Agatha Christie: The ABC Murders is based on the novel of the same name. The main character is the master detective Hercule Poirot who, together with his assistant Hastings, investigates the ABC murder mystery: A serial killer who bases his murders on the alphabet (and likes to send taunting letters to Poirot) is on the loose. In contrast to other Agatha Christie works, this story is set in a number of English locations and not in a confined environment. Except for the inspiration, this game is unrelated to the Nintendo DS game of the same name.
The majority of the game is spent with investigating crime scenes and other locations: searching for and clicking on hot spots and finding clues. Often the game goes in a close-up view and shots the number of hot-spots to find in said view. When observing people or places, the player needs to find spots which correspond with Poirot's statement (for example, when he says "This woman is a heavy smoker", the cursor needs to be held over a cigarette). During conversations, the player needs to choose the stay in character for information and bonus points - but the game continues even after botching an interrogation completely.
Sometimes during the case, Poirot enters deduction mode which works in a similar way to Crimes & Punishments: Sherlock Holmes: in a mind-map, the player needs to combine the collected evidence to form conclusions. However, in contrast to Crimes and Punishment there is no option to fail. A similar mechanic are the reconstructions where the detectives reconstruct a timeline. It is basically a movie and at certain points the player needs to choose how it continues - if a wrong answer is chosen, it is back to the beginning.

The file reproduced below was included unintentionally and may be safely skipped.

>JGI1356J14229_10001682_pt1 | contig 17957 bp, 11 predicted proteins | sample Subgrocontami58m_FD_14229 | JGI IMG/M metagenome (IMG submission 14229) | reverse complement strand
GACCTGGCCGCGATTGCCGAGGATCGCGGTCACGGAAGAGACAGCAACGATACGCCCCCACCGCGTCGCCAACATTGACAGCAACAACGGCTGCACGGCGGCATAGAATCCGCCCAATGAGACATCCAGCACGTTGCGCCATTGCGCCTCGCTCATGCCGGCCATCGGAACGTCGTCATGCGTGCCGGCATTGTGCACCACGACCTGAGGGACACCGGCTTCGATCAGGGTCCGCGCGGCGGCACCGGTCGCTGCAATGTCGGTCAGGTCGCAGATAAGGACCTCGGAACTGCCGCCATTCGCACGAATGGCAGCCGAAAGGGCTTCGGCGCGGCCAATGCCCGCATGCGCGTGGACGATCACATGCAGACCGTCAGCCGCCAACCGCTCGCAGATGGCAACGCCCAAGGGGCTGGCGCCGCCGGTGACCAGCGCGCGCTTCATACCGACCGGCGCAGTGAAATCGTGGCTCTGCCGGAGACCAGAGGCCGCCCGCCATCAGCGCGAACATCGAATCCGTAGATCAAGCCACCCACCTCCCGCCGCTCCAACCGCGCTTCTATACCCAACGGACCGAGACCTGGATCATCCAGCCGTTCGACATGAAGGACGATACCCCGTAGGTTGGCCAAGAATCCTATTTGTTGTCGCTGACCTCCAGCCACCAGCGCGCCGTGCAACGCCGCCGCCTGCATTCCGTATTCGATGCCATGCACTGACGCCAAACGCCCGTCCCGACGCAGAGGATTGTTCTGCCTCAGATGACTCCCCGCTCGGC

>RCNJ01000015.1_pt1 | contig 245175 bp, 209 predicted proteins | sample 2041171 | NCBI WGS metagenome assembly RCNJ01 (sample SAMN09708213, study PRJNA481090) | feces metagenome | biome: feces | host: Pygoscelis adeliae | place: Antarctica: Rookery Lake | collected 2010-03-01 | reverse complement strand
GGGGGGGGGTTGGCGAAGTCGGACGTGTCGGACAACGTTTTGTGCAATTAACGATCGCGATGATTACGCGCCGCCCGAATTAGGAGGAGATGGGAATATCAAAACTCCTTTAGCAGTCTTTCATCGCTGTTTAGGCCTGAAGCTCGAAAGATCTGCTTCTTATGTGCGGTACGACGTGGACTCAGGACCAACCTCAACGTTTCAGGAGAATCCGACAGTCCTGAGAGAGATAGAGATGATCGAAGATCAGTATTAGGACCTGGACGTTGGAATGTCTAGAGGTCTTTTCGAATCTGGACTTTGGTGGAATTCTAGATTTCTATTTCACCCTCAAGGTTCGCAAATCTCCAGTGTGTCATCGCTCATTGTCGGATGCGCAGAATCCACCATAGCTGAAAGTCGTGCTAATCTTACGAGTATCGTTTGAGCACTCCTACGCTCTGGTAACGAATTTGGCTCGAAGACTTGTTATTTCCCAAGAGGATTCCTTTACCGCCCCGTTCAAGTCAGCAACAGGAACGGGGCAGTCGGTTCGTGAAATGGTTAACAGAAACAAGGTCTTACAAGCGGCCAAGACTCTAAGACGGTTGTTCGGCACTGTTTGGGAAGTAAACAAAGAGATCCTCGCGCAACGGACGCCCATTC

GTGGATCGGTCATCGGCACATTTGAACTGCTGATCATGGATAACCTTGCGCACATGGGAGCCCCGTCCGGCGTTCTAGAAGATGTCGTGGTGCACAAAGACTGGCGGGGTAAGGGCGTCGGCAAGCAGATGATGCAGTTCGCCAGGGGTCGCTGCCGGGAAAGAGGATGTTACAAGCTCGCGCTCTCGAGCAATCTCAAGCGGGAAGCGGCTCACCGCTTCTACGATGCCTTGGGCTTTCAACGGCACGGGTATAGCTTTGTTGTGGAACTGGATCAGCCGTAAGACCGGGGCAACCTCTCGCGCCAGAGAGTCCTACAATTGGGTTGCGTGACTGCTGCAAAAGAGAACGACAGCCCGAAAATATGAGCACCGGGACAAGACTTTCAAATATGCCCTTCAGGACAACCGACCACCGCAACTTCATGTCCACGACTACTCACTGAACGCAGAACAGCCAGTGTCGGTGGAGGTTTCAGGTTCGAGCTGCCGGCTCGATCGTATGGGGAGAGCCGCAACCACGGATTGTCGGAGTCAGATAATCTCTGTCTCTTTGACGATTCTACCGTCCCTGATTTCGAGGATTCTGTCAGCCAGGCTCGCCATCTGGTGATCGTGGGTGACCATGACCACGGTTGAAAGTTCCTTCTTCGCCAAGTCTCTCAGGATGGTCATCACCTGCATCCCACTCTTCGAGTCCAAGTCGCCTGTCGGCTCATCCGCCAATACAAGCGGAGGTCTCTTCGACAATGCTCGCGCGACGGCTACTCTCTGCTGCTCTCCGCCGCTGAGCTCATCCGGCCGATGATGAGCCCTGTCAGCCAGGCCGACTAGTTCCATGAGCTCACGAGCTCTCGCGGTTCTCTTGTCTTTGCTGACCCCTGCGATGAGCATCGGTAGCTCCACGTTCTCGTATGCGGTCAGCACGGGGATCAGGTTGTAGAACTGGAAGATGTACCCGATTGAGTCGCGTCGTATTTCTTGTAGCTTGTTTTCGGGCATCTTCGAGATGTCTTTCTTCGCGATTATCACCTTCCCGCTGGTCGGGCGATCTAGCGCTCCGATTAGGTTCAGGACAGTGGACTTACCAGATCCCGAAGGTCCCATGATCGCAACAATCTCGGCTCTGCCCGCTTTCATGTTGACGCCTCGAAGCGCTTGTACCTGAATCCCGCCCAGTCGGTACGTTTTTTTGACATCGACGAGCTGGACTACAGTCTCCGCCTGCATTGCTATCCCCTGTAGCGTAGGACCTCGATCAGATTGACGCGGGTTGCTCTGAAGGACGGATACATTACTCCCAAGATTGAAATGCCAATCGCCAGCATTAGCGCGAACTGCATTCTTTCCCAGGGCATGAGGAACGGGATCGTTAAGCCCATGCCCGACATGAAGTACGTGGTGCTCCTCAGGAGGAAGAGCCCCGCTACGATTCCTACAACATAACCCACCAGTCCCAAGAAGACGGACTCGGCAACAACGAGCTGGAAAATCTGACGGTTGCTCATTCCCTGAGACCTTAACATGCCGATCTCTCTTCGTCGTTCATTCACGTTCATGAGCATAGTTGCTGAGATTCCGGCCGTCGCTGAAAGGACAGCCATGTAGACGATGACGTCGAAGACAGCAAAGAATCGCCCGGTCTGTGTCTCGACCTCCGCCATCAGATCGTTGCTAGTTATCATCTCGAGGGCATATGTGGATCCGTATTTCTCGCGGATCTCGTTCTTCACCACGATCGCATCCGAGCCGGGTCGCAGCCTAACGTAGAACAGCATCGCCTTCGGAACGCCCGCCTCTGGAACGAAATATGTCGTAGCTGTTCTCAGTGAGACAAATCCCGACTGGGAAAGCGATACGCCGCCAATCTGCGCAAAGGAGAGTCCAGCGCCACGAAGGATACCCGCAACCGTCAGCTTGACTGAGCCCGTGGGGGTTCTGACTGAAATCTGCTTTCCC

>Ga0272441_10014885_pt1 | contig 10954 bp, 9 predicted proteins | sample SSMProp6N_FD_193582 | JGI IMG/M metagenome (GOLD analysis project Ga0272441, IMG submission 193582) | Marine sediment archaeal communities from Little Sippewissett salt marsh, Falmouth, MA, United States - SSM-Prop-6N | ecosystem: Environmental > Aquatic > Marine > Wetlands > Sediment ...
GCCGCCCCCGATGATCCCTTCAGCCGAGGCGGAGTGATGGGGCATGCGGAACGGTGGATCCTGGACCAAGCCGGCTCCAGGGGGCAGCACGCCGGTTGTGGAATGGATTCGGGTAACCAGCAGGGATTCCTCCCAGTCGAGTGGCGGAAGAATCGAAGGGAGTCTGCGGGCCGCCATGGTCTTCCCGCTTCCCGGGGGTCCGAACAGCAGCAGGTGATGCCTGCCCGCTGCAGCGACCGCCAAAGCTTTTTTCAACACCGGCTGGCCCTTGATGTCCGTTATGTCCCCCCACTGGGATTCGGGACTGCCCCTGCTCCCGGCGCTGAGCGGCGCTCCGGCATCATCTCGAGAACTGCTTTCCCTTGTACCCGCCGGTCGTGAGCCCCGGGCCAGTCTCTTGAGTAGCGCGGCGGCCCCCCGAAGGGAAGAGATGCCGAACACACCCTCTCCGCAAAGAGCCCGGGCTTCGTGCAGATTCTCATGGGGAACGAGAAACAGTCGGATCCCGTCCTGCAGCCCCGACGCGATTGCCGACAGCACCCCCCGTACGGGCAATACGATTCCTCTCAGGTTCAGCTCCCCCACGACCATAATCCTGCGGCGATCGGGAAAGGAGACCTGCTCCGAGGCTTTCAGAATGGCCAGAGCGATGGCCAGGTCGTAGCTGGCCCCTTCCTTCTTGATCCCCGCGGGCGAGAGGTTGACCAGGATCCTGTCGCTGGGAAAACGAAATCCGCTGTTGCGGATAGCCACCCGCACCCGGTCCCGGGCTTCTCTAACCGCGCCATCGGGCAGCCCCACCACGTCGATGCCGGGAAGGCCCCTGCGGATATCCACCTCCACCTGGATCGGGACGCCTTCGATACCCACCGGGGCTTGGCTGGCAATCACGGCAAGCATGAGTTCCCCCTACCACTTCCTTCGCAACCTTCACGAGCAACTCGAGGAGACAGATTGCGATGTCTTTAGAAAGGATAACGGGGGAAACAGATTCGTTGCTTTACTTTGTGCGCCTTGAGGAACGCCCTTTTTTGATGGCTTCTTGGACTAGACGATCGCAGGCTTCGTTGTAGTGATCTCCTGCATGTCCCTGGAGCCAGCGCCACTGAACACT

Additionally the game features a number of logic puzzles which take place on a separate screen. Those are mostly a simpler version of The Room: the examined object can be turned around by holding the button and the player can manipulate certain areas. For example, a part may be loose, can be moved and reveals a button which in turn reveals another part of the contraption. There are also some traditional puzzles like comparing two letters to see if the same typewriter was used. There are no traditional inventory puzzles save for combining found keys on locks.